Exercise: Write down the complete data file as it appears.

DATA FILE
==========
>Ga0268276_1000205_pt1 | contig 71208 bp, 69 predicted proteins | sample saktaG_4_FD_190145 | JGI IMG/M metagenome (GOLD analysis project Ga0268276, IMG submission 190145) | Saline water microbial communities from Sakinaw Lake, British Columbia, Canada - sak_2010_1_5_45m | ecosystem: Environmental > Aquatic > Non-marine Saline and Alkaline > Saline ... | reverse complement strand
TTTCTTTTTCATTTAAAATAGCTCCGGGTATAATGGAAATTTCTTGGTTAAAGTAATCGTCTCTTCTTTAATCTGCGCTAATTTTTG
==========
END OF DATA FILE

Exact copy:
>Ga0268276_1000205_pt1 | contig 71208 bp, 69 predicted proteins | sample saktaG_4_FD_190145 | JGI IMG/M metagenome (GOLD analysis project Ga0268276, IMG submission 190145) | Saline water microbial communities from Sakinaw Lake, British Columbia, Canada - sak_2010_1_5_45m | ecosystem: Environmental > Aquatic > Non-marine Saline and Alkaline > Saline ... | reverse complement strand
TTTCTTTTTCATTTAAAATAGCTCCGGGTATAATGGAAATTTCTTGGTTAAAGTAATCGTCTCTTCTTTAATCTGCGCTAATTTTTG